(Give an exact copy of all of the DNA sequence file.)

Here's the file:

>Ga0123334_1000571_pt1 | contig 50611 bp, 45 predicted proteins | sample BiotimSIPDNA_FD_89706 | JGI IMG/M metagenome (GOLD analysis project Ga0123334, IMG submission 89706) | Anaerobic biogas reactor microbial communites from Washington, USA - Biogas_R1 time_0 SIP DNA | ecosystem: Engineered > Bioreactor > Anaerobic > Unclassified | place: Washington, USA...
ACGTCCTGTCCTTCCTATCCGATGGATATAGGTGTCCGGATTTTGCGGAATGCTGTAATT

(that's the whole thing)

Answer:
>Ga0123334_1000571_pt1 | contig 50611 bp, 45 predicted proteins | sample BiotimSIPDNA_FD_89706 | JGI IMG/M metagenome (GOLD analysis project Ga0123334, IMG submission 89706) | Anaerobic biogas reactor microbial communites from Washington, USA - Biogas_R1 time_0 SIP DNA | ecosystem: Engineered > Bioreactor > Anaerobic > Unclassified | place: Washington, USA...
ACGTCCTGTCCTTCCTATCCGATGGATATAGGTGTCCGGATTTTGCGGAATGCTGTAATT